The question is not if we can save the coral reefs, but if we choose to.
As ecological catastrophes go, it’s hard to find anything more bleak or depressing than the coral reef bleaching crisis. We’ve known for 30 years that climate change leads to the death of entire coral reef ecosystems, and yet we’ve done almost nothing to save them.
Fully 16 per cent of the world’s tropical reefs died in 1998, and 2016 was even worse: 70 per cent of the world’s reefs were damaged, some irreparably. Fully 30 per cent of the Great Barrier Reef turned into barren wastelands that year – climbing to 50 per cent of Australia’s crown jewel by the next summer.
So far we’ve lost half the world’s reefs, and one of the biggest threats – climate change – shows no sign of abating. Scientists say if we do nothing, 90 per cent of the world’s tropical reefs will be gone by 2050, along with all the fish, wildlife and humans that depend on them.
“The most shocking thing about watching this crisis unfold was having to hear people say again and again that if we just put big boundaries around the world’s reefs - enclosing them in national parks, marine protected areas and ‘no-take’ areas - they would be fine,” says Dr Ruth Gates, Director of the Hawai'i Institute of Marine Biology.
“Well, 2016 taught us starkly that this isn’t true: that is the best managed reef in the world, and we lost a full third of it in one summer.”
Is there any hope? Yes, says Dr. Gates, if we let go of outdated ideas about wildlife conservation and start to actively intervene. “We have to stop thinking that if we leave nature alone and treat it with the utmost respect that is sufficient. It’s not,” she says.
Not all hope is lost, she says: we just need to apply the science, ingenuity, manpower and – above all – money, while we still can.
“It might seem hopeless – but look at the hole in the ozone layer,” she says. “We identified the problem, acted to remove harmful gases from the atmosphere, and boom: the hole closed. That’s remarkable, and it shows that we can fix these things, we just have to start acting now.”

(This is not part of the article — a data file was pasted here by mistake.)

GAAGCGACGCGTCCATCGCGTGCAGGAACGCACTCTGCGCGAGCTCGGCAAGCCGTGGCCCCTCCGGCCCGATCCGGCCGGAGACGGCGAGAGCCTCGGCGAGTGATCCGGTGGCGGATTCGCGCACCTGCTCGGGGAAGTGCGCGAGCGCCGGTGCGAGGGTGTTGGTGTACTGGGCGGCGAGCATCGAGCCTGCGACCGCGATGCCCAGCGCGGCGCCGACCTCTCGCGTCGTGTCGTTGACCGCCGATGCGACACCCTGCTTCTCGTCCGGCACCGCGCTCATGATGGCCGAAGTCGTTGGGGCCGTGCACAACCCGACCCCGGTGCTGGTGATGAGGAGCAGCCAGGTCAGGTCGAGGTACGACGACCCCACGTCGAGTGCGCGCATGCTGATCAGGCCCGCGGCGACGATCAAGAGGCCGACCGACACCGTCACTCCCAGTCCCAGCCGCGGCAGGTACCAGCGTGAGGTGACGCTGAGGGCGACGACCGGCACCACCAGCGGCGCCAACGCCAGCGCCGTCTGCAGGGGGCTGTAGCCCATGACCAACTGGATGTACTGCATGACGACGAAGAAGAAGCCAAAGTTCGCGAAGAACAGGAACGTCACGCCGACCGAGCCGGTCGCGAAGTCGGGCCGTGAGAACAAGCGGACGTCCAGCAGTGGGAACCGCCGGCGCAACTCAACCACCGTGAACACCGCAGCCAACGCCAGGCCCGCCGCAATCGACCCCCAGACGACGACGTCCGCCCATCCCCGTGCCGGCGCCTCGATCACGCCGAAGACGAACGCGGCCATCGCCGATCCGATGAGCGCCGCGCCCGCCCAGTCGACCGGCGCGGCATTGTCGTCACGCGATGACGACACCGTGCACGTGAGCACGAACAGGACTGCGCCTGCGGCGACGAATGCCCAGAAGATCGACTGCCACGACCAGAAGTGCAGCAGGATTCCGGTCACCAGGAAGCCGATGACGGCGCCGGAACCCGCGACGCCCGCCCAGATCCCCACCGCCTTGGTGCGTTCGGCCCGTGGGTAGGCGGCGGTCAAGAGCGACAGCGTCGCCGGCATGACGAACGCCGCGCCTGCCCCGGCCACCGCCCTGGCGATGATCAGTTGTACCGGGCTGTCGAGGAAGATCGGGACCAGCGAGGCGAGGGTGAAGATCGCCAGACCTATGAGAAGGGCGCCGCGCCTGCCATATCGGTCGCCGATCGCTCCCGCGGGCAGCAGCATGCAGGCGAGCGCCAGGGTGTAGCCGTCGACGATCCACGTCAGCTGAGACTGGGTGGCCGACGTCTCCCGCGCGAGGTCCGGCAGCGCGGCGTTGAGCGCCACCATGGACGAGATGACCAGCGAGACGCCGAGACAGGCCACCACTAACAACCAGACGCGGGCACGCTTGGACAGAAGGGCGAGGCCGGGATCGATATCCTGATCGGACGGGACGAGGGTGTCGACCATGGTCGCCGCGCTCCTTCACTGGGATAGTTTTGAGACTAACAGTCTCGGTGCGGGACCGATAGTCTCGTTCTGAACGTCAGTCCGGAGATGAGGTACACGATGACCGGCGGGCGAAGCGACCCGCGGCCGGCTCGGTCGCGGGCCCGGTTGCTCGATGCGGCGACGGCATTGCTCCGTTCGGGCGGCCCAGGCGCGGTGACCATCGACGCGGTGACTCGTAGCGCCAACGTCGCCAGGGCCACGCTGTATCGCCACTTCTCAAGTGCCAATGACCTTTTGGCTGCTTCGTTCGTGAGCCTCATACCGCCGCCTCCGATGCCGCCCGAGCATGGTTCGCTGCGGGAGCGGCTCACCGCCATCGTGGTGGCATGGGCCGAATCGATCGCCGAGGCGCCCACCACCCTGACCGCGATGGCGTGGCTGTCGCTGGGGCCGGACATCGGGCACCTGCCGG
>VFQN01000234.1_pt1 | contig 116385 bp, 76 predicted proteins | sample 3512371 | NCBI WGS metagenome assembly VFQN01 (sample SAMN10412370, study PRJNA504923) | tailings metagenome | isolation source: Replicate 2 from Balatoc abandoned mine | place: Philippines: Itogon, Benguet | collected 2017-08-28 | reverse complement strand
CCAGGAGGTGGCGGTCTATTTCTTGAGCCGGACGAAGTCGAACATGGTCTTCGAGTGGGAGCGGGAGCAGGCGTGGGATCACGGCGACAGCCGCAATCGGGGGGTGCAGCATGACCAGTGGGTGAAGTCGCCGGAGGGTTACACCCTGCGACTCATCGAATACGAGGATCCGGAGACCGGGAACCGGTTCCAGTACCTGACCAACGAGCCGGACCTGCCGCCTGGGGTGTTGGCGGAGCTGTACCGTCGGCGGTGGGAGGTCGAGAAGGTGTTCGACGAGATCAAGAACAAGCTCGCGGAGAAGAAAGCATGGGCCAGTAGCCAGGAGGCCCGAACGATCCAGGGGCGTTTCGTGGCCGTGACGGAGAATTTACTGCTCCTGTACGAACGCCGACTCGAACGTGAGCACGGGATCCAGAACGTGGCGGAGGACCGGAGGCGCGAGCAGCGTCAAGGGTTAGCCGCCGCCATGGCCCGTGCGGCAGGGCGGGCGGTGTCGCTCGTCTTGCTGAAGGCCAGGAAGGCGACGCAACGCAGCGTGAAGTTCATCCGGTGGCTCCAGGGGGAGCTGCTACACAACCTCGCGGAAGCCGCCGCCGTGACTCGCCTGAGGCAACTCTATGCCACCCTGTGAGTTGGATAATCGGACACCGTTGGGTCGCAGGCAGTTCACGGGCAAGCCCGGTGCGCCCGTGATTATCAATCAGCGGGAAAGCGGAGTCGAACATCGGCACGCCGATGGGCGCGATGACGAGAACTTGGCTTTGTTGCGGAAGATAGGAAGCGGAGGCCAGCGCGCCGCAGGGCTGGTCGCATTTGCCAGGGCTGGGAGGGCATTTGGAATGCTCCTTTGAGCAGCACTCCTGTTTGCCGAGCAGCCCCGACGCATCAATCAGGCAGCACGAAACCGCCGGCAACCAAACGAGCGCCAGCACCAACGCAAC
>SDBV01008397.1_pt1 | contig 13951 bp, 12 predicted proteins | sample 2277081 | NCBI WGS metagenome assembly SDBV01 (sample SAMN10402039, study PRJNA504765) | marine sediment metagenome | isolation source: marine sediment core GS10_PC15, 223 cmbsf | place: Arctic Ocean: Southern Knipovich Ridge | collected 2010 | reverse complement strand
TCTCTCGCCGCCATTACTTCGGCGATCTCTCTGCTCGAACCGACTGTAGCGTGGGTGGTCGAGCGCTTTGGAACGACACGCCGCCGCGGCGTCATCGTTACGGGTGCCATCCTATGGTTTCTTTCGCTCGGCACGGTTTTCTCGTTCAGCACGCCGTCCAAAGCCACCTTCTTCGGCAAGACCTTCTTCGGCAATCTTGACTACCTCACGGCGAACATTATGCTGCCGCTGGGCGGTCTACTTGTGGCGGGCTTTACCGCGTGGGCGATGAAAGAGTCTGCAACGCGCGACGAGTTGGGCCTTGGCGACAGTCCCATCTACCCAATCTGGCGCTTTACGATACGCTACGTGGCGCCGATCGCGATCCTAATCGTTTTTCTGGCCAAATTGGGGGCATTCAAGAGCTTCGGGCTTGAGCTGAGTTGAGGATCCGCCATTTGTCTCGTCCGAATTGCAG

And the place to start is not with reserves, but with research: understanding the complex biology of these strange animals and finding ways to protect them. “We just need to apply cutting edge science to this,” says Dr Gates.
Why are corals are so vulnerable?
Understanding why corals are so vulnerable to climate change involves understanding a particular quirk of their biology: while most people think corals are plants (or even rocks), they are in fact animals. Not just animals, but clonal organisms that live in clusters of genetically identical units, called polyps. Adding to their complexity, those polyps live in symbiotic relationships with algae that reside in their tissues and photosynthesize sunlight like plants, functioning as tiny cellular batteries. These algae provide up to 90 per cent of a coral’s energy, providing them with both nourishment and pigmentation.
When summer temperatures remain just a few degrees warmer than the normal maximum, stressed corals respond by ejecting their energy-producing, colourful algae. Multi-hued underwater tapestries of branching, bulbous, feathery corals transform within days into barren landscapes of white skeletons. Bleached corals can recover if the water temperature drops within a week or two: the remaining algae can repopulate, and reefs return to good health. But if cooler climes fail to return in time the bleached corals die. Their soft tissues rot away, and white skeletons become smothered with brown seaweed and slime. Fish, turtles and other animals vanish, leaving the grisly graveyard to wither indefinitely. Vibrant ecosystems become dismal wastelands.
The first recorded bleaching took place in Florida in 1911, and again the strange phenomenon was observed in Australia in 1929. It was seen a handful of times for the next half century, until the 1980s when it began to occur with worrisome regularity. By 1990, scientists warned that bleaching was directly linked to climate change, and would only increase in scope and severity, possibly wiping out all reefs within decades. The warnings fell on deaf ears, and catastrophe has struck again and again, just as predicted.
Now half the world’s reefs are gone.
Human assisted evolution
While biologists can’t do much about greenhouse gas emissions, they can help the reefs that remain by applying the exact same strategies we have been using for thousands of years in agriculture and animal husbandry: identify hardy strains, selectively breed them in the lab, and fastidiously cultivate them in the wild.